Organizational Structure

Compass has grown rapidly since it was founded, both in terms of the number of people involved and the services provided. As a student-run, volunteer-driven organization, Compass works hard to make sure that it uses its volunteers’ time well. Compass welcomes a diversity of opinions in its consensus-based decision-making process, so Compass members are welcome to attend, listen to, and participate in any meeting, regardless of whether they have a specific role in it.


The work that Compass does is divided into four clusters. Each of these clusters has a chair, whose job it is to organize the work of the people in the cluster.

The Courses cluster focuses on teaching and designing curriculum for the summer program, fall and spring semester courses, and the class for incoming transfer students. This Cluster also organizes a journal club where people meet to read and discuss research about physics education.

The Academic cluster is responsible for running the lecture series, mentoring program, and office hours. Basically, any academic service other than teaching and designing courses falls under the purview of this cluster.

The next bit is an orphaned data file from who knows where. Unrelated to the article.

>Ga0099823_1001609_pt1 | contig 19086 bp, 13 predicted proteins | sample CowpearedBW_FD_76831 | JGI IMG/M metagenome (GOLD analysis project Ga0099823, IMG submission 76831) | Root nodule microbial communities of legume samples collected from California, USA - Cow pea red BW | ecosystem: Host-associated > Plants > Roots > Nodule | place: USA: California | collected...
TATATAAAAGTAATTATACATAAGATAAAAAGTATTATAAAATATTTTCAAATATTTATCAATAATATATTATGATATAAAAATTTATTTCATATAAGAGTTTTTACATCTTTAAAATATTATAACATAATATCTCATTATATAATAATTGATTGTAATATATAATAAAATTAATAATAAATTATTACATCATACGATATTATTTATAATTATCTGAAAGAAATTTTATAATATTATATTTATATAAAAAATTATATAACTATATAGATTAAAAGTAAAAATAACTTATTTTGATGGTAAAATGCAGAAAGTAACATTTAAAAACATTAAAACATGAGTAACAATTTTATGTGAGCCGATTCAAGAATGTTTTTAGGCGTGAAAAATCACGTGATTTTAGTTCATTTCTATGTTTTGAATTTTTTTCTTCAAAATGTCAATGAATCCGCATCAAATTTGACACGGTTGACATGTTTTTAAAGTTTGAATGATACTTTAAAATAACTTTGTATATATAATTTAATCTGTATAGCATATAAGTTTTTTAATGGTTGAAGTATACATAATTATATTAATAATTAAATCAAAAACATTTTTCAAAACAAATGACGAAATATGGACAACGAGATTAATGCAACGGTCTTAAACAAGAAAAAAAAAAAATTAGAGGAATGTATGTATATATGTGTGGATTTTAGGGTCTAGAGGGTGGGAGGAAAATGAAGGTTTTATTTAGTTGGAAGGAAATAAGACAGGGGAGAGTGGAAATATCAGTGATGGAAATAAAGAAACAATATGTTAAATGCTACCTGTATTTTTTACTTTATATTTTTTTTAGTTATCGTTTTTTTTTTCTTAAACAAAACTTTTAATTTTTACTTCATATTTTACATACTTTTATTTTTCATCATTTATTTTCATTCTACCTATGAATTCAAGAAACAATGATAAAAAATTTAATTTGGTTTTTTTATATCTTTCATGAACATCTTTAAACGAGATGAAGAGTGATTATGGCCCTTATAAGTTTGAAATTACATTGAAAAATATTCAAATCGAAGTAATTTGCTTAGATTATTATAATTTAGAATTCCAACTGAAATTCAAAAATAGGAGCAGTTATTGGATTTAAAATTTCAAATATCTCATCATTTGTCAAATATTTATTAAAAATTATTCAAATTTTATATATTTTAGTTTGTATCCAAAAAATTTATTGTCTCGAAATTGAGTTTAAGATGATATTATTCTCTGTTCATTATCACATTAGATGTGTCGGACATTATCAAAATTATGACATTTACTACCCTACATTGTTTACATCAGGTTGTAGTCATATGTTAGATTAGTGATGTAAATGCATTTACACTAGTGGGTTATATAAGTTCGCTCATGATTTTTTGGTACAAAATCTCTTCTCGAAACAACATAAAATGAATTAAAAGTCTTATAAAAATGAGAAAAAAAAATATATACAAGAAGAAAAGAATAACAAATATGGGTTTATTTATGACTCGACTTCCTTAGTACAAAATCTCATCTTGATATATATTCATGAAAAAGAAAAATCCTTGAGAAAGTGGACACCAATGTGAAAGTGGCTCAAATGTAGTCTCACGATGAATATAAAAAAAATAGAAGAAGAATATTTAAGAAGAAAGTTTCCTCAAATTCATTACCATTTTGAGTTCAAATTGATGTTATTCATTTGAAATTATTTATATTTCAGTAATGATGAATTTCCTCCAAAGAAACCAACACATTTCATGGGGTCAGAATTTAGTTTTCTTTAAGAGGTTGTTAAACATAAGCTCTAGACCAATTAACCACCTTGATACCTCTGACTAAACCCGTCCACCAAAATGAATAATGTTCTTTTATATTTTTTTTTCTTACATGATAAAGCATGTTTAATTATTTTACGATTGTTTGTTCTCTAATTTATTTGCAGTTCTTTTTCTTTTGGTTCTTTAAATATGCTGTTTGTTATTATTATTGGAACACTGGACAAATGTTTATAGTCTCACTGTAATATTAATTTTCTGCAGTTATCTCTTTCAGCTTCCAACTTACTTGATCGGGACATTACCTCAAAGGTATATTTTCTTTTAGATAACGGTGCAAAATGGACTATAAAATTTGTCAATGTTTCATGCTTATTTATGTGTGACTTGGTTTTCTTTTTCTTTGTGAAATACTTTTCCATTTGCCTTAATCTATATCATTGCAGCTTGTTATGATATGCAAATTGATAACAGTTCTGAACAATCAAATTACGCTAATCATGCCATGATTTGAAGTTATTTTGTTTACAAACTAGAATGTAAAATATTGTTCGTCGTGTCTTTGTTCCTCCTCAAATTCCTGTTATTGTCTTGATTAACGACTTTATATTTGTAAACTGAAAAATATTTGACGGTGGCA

The External cluster interfaces with alumni and acts as a liaison between Compass, the Physics Department, the University, and other partners. This cluster’s responsibilities include fundraising and budgeting, program evaluation, and alumni relations.

The Support cluster supports all of Compass’s programs through event planning, publicity, marketing, and social media. In addition, the Compass website, mailing lists, and wiki are all maintained by this cluster.


Clusters meet simultaneously, but separately, every Monday from 6-8 PM in 395, 396, and 397 LeConte. These are working meetings whose primary focus is on getting things done, and they are a great way for new folks to jump into Compass. On the second Monday of each month, clusters meet together in a general Compass meeting. The primary focus of the general meeting is to make large-scale organizational decisions that fall outside the scope of any single cluster.